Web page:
~Culture~

My mother suggested I write about cultural norms I’ve learned in Europe so if that doesn’t interest you then skip right over this. First thing, most of the time you don’t tip here. This usually makes service suck. No one gives a frack if you get your food in 15 minutes or an hour. Usually you order at the bar and they bring your food out and don’t bring you a check for another 89 hours. Second, you don’t put your dog on a leash and it’s not really socially acceptable to pet dogs but they are ALL SO CUTE. Third, groceries are soooo much less expensive then eating out where in America it’s usually pretty even depending on where you go. This morning I went to the market next to my flat and got 3 zucchinis, brussel sprouts, 3 apples, 8 clementines, garlic, butternut squash, grapes, and a head of broccoli for 4,70 pounds which is about 6 dollars. Forth, I never know where to walk. Like the cars drive on the opposite side so I should walk on the opposite side? No people just walk wherever they find themselves walking. Fifth, don’t talk in the tube. Almost all the time the tube is SILENT (and a bit sweaty). Sixth, they don’t use dryers here. Like I’m pretty sure that even the wealthy people don’t use dryers. Seventh, the UK is super advanced when it comes to bank cards and basically everyone has touchless cards and I’m here still using my swipe card that doesn’t even have a chip in it yet. Eight, the stop lights go red YELLOW green and back green yellow red. It’s weird like a yellow light from the red light just means a green light but whatever. Ninth, there is take away and eat in here. It’s cheaper to take away then to eat in even if you are at a McDonalds where they aren’t serving you. Finally tenth, drinking is so different here. People will drink during their lunch time for work and just go back to work a little tipsy. The drinking culture is just a lot different here and people drink so much more casually then in America.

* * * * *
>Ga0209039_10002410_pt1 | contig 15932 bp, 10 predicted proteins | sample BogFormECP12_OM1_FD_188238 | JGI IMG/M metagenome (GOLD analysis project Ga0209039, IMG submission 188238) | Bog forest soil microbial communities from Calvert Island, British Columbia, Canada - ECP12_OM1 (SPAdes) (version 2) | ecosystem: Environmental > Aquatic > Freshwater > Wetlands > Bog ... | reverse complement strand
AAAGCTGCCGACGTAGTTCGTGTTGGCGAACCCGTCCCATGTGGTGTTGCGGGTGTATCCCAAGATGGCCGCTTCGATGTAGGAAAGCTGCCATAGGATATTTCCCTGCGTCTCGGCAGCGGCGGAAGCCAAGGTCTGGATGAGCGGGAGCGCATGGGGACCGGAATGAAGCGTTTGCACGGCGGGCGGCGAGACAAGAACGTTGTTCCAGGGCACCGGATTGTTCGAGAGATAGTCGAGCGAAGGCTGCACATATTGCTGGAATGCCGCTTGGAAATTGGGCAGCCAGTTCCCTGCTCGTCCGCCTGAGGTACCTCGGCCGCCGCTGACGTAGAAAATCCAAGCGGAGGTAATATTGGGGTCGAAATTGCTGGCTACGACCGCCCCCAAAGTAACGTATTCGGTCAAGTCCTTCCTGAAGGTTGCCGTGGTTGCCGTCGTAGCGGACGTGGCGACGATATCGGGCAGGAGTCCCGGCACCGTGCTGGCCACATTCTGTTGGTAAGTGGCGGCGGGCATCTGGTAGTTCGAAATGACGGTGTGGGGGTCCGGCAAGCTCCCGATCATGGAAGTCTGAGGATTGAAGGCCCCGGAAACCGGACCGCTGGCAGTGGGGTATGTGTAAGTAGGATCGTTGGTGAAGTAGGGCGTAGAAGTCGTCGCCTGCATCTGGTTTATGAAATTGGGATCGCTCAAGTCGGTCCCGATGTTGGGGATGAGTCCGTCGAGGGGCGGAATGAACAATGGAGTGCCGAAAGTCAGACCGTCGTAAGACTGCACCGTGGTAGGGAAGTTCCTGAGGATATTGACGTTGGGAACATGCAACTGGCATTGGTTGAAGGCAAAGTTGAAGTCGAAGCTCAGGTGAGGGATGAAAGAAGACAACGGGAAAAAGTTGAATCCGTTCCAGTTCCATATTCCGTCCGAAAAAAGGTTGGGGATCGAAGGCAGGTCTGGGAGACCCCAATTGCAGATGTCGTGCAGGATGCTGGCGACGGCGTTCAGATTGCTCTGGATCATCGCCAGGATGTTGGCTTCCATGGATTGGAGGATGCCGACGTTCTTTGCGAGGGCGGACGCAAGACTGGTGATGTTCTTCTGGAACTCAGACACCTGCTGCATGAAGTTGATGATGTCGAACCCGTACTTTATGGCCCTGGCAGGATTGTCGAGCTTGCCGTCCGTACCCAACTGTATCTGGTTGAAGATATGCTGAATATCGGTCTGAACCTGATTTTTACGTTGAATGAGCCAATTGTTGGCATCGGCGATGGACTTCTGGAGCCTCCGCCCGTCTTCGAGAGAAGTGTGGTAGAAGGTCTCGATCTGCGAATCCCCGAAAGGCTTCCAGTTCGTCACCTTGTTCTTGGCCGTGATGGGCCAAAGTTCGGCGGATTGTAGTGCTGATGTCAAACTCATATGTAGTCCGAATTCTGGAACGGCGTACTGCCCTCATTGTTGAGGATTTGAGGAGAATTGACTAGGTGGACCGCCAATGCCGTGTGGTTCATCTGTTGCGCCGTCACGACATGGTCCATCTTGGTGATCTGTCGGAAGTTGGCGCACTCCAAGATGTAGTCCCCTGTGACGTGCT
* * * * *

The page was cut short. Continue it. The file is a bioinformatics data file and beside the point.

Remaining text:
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More than just Guinness

Dublin is a beautiful city. I really love the little cobblestone roads with Irish flags hanging out the pub windows and the accents that just seem a bit more serious then the English accent that I’ve been used to. My favorite thing about it though is the sound of seagulls in the city!!!!! We spent the day at trinity college and the famous Temple Bar which was absolutely amazing and exactly what I thought of as an old Irish pub. Today we took a train to a small town on the coast about an hour south of Dublin. I really needed to get out of the city life and explore some open fields and fresh air. We walked along the cliffs and ate fish and chips and sandwiches and scones and ice cream. Increasing in pounds (lb’s) and decreasing in pounds ($) all at the same time. It has been a weekend of indulgence and I think this has a small something to do with the fact that I’m reading “Eat Love Pray” by Elizabeth Gilbert. (highly recommend for any travel lover) I’m currently deep into the “eat” part so all I want to do is eat nonstop. I’ve ate literally at any and all times during the day. The best thing about Europe is that they have some different way of counting calories that I have no motivation to understand hence nothing has calories. (Don’t hate me Oprah) Hopefully I pass this part of the book soon or I’m gunna have to buy new pants. We did have a small mishap in Greystones though. We basically missed our first train then watched our second train come and go on the opposite platform after waiting for it for about 2 hours and I stepped in dog shit. But as my great friend Casey Neistat says “the adventure doesn’t begin till something goes wrong”.

Oktoberfest

This past weekend my roommates and I traveled down to good ole Munich, Germany. As you can probably guess it was filled with beer, pretzels and camping. Yes, we camped. This is how our travels went: took a taxi to the train station, a train to the airport, a plane to another airport, a train to another train station, another train to a bus stop, and a bus to the campground. We checked in and immediately chugged a beer and found our tents. We had an odd number of people so I decided to have a random tent mate. Her name was Luca and she was a darling straight from Mexico. I thought we would hit it off but she didn’t come back to the tent still 6am!!! (SMH Luca) Considering I can’t even look at a beer for another 3 weeks I would say the weekend was a success.

Here’s an update on my normal life now. I’ve been drinking A LOT of tea and I eat about a zucchini a day. I feel like a smoker considering how much second hand smoke I breathe in from these Brits. My roommate and I run a good amount along the Thames river which is sooo beautiful. I really enjoy my international finance class because I feel like I can actually use the material I am learning while I’m over here which is cool (only took 14 years of education to feel that way). Overall, things are going so well and I am absolutely in love with London and never want to leave.

Hometown